(1915 – 1973)
Both a Gospel superstar and a popular Rhythm and Blues singer, Sister Rosetta Tharpe achieved widespread popularity in the 30s and 40s, with a high-energy performing style that marks her as a pioneering early influence on Rock and Roll. A powerful singer, a distinctive songwriter and an expansive, effervescent personality, Tharpe made exuberant music that drew heavy inspiration from the Blues, often combining spiritual lyrics with raucous, earthy music, while exhibiting a level of showmanship and charisma that was uncommon in the Gospel field at the time. Tharpe was also an influential early exponent of the electric guitar.
An Arkansas native, Tharpe was born to parents who were farm laborers. She started singing and playing church music practically from the crib, and from the age of four traveled as a perfomer with an evangelical road show, billed as a child prodigy. She moved to Chicago and then New York City, cutting her first Gospel recordings there in 1938. The records had significant commercial success, their earthy, R&B-like sound appealing to crossover audiences even as it generated controversy among Gospel purists.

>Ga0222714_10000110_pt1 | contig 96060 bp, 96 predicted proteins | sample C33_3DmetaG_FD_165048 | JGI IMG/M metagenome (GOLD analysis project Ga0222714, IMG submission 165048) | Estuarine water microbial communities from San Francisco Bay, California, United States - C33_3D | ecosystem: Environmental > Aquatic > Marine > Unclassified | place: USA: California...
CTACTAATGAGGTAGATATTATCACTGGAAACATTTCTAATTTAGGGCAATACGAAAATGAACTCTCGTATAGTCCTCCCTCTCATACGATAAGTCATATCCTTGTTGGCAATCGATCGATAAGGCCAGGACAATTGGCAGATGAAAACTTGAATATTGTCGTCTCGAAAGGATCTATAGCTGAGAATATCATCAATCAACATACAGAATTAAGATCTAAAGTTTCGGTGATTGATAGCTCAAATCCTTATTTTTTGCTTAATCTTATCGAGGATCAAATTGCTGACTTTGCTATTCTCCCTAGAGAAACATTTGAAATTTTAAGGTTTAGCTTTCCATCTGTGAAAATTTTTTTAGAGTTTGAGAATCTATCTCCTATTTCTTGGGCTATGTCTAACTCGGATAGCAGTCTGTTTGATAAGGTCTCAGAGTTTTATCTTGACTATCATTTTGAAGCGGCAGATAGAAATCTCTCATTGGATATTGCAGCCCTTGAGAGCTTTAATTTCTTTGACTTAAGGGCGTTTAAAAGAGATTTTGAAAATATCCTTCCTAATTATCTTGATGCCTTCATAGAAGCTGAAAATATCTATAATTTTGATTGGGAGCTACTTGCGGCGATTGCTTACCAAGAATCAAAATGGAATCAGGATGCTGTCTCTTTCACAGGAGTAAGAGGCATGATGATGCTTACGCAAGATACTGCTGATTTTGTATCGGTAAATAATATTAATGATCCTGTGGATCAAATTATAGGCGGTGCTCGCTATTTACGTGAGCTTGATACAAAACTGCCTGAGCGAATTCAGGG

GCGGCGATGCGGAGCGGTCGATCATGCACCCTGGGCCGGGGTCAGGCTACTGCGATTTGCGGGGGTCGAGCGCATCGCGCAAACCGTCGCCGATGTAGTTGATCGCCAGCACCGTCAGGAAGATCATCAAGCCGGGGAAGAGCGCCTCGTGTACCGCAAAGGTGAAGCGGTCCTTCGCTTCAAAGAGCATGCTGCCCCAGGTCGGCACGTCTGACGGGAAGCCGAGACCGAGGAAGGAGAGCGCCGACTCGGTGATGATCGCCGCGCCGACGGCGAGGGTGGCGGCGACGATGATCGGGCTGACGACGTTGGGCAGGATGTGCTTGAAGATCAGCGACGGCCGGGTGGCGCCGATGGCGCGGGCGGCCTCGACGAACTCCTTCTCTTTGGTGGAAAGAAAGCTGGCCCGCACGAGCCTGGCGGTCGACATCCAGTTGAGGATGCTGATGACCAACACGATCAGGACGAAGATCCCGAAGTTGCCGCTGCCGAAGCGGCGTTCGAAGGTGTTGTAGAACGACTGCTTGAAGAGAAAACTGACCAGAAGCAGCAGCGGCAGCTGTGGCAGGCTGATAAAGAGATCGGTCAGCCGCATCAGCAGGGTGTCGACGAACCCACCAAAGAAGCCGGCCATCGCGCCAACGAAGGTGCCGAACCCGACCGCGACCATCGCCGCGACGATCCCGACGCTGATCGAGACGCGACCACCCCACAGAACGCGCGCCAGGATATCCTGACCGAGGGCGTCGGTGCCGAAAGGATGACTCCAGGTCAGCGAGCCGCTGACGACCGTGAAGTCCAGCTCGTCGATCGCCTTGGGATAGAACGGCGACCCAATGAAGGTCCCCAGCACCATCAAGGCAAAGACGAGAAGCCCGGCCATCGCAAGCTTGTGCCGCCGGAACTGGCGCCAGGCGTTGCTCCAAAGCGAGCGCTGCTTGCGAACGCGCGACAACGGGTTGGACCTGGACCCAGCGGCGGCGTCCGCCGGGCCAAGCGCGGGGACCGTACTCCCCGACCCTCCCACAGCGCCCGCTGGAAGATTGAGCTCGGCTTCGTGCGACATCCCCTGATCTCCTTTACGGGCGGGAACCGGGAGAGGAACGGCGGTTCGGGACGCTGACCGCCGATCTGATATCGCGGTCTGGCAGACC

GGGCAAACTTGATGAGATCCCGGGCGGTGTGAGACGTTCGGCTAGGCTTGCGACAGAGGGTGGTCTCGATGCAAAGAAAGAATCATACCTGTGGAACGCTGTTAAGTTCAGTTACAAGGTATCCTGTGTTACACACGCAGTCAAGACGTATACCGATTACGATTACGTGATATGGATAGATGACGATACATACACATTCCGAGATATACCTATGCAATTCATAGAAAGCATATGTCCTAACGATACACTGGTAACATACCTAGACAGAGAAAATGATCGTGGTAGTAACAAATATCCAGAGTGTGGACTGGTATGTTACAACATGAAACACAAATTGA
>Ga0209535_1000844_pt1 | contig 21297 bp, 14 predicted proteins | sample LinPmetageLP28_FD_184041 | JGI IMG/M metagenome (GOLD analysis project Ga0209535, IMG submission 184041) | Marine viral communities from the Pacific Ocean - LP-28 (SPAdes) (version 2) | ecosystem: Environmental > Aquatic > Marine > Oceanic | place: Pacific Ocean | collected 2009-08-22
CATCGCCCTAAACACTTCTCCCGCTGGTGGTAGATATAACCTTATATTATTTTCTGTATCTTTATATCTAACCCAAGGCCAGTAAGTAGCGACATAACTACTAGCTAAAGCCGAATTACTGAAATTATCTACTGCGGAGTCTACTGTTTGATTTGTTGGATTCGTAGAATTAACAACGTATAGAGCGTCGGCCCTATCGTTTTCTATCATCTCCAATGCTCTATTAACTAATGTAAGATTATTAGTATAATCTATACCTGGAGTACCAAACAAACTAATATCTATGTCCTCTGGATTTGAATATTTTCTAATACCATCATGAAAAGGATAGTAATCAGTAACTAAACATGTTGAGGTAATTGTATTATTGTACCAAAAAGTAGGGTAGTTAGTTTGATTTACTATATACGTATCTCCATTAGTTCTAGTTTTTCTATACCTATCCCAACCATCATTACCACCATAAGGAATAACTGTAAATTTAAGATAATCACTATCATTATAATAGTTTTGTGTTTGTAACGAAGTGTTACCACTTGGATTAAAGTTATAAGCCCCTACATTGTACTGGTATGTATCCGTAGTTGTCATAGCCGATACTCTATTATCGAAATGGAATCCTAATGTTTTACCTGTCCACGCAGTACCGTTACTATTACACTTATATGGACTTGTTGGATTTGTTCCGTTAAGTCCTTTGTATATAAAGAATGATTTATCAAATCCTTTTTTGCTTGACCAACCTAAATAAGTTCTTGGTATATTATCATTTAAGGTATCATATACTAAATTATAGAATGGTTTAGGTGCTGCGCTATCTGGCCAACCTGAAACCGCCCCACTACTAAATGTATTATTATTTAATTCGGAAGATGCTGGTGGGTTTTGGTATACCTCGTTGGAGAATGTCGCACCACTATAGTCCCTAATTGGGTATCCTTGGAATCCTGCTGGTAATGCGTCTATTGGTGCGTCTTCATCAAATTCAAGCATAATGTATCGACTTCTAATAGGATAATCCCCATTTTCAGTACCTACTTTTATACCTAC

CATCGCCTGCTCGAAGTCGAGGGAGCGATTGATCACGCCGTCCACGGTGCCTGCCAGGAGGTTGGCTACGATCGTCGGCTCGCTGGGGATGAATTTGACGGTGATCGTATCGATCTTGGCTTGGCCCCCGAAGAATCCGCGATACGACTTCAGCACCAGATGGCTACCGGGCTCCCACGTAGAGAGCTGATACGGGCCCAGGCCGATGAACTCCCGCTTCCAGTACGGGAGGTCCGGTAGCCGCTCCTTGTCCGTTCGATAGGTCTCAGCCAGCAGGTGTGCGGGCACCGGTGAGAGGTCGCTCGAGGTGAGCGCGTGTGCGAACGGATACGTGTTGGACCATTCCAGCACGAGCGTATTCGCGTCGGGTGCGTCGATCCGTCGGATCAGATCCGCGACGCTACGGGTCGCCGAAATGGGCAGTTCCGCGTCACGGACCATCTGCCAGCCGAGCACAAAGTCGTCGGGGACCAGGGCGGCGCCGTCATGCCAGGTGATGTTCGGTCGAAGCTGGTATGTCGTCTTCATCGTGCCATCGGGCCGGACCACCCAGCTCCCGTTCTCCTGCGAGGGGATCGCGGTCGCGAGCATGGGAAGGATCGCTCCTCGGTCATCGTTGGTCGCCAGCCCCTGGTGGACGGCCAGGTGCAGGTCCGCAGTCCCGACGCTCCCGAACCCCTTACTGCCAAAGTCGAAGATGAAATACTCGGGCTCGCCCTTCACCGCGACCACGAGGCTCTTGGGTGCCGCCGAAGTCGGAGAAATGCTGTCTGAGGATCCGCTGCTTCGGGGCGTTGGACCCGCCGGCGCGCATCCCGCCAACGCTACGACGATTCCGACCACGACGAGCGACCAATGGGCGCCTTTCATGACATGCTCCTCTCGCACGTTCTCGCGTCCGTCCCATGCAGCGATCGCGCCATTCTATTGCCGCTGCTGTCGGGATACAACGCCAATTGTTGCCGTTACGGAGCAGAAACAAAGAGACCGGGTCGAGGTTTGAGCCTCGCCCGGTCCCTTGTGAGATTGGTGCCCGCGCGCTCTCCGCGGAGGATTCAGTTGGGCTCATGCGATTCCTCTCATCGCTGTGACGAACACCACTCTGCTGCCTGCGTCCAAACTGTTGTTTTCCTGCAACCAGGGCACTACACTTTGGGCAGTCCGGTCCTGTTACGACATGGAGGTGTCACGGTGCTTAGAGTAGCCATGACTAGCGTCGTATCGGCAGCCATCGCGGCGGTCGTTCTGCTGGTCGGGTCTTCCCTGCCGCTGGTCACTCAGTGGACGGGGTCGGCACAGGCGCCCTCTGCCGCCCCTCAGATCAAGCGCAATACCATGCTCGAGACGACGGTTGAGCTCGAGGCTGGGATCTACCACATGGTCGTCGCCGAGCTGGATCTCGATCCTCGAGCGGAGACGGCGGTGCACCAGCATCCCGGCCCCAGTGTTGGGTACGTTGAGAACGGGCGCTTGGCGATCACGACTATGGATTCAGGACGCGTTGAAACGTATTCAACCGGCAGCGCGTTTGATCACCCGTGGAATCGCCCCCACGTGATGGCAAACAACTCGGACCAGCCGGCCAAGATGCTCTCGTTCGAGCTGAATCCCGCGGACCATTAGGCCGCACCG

That dichotomy continued as Tharpe’s popularity spread, and she performed alongside the likes of Cab Calloway, Benny Goodman and Lucky Millinder with a repertoire that balanced sacred and secular material. In the mid-'40s, her "Strange Things Happening Every Day" made the Top Ten of Billboard's "race records" chart, which was unheard of for a Gospel act. Tharpe would repeat that achievement several more times, sometimes in partnership with Gospel singer Madame Marie Knight, with whom she recorded and toured for several years.
Tharpe and Knight became extremely popular on the church circuit, but the duo outraged much of their Gospel following when they began cutting straight Blues material in the early 50s, and the resulting controversy so damaged Tharpe's career that she spent much of the rest of that decade working in Europe. By the 60s, the furor had died down enough for Tharpe to return to performing regularly in America, which she did until suffering a stroke in 1970. She died three years later, but her vintage work continues to be embraced by succeeding generations of Gospel, Blues and Rock and Roll fans.